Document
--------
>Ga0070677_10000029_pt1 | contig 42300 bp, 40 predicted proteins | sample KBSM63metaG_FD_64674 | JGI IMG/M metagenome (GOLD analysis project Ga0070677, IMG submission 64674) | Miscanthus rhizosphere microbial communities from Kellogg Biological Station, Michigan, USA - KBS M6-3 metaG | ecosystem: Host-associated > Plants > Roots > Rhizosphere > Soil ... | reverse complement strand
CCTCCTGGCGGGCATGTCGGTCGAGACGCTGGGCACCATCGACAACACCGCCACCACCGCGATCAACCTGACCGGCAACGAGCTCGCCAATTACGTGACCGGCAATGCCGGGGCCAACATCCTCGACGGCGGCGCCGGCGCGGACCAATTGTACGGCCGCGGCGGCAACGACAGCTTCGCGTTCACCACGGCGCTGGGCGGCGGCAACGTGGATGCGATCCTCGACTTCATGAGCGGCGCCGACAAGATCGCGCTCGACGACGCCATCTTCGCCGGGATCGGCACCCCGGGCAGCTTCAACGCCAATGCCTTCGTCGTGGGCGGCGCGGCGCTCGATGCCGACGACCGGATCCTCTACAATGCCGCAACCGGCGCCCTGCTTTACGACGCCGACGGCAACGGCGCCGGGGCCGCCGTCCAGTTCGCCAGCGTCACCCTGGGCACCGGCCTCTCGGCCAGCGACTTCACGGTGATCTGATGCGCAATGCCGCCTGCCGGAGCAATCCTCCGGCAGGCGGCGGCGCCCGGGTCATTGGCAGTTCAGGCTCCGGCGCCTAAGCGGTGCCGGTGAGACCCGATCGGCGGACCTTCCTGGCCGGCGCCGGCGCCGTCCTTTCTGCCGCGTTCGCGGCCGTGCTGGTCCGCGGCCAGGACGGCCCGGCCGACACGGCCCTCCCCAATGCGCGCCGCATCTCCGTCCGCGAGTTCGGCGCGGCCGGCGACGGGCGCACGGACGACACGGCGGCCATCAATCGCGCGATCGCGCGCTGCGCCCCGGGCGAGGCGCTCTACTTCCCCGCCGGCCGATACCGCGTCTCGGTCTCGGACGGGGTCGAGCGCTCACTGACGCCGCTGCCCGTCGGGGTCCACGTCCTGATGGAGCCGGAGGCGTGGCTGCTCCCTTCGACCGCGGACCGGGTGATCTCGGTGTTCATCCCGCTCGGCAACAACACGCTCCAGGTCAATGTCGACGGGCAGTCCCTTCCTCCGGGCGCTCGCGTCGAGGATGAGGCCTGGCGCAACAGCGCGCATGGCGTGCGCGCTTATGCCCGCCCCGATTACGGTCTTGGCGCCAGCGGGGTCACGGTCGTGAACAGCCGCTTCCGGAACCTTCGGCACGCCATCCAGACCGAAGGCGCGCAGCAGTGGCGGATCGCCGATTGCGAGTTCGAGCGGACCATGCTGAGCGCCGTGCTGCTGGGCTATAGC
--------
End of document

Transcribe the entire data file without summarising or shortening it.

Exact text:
>Ga0070677_10000029_pt1 | contig 42300 bp, 40 predicted proteins | sample KBSM63metaG_FD_64674 | JGI IMG/M metagenome (GOLD analysis project Ga0070677, IMG submission 64674) | Miscanthus rhizosphere microbial communities from Kellogg Biological Station, Michigan, USA - KBS M6-3 metaG | ecosystem: Host-associated > Plants > Roots > Rhizosphere > Soil ... | reverse complement strand
CCTCCTGGCGGGCATGTCGGTCGAGACGCTGGGCACCATCGACAACACCGCCACCACCGCGATCAACCTGACCGGCAACGAGCTCGCCAATTACGTGACCGGCAATGCCGGGGCCAACATCCTCGACGGCGGCGCCGGCGCGGACCAATTGTACGGCCGCGGCGGCAACGACAGCTTCGCGTTCACCACGGCGCTGGGCGGCGGCAACGTGGATGCGATCCTCGACTTCATGAGCGGCGCCGACAAGATCGCGCTCGACGACGCCATCTTCGCCGGGATCGGCACCCCGGGCAGCTTCAACGCCAATGCCTTCGTCGTGGGCGGCGCGGCGCTCGATGCCGACGACCGGATCCTCTACAATGCCGCAACCGGCGCCCTGCTTTACGACGCCGACGGCAACGGCGCCGGGGCCGCCGTCCAGTTCGCCAGCGTCACCCTGGGCACCGGCCTCTCGGCCAGCGACTTCACGGTGATCTGATGCGCAATGCCGCCTGCCGGAGCAATCCTCCGGCAGGCGGCGGCGCCCGGGTCATTGGCAGTTCAGGCTCCGGCGCCTAAGCGGTGCCGGTGAGACCCGATCGGCGGACCTTCCTGGCCGGCGCCGGCGCCGTCCTTTCTGCCGCGTTCGCGGCCGTGCTGGTCCGCGGCCAGGACGGCCCGGCCGACACGGCCCTCCCCAATGCGCGCCGCATCTCCGTCCGCGAGTTCGGCGCGGCCGGCGACGGGCGCACGGACGACACGGCGGCCATCAATCGCGCGATCGCGCGCTGCGCCCCGGGCGAGGCGCTCTACTTCCCCGCCGGCCGATACCGCGTCTCGGTCTCGGACGGGGTCGAGCGCTCACTGACGCCGCTGCCCGTCGGGGTCCACGTCCTGATGGAGCCGGAGGCGTGGCTGCTCCCTTCGACCGCGGACCGGGTGATCTCGGTGTTCATCCCGCTCGGCAACAACACGCTCCAGGTCAATGTCGACGGGCAGTCCCTTCCTCCGGGCGCTCGCGTCGAGGATGAGGCCTGGCGCAACAGCGCGCATGGCGTGCGCGCTTATGCCCGCCCCGATTACGGTCTTGGCGCCAGCGGGGTCACGGTCGTGAACAGCCGCTTCCGGAACCTTCGGCACGCCATCCAGACCGAAGGCGCGCAGCAGTGGCGGATCGCCGATTGCGAGTTCGAGCGGACCATGCTGAGCGCCGTGCTGCTGGGCTATAGC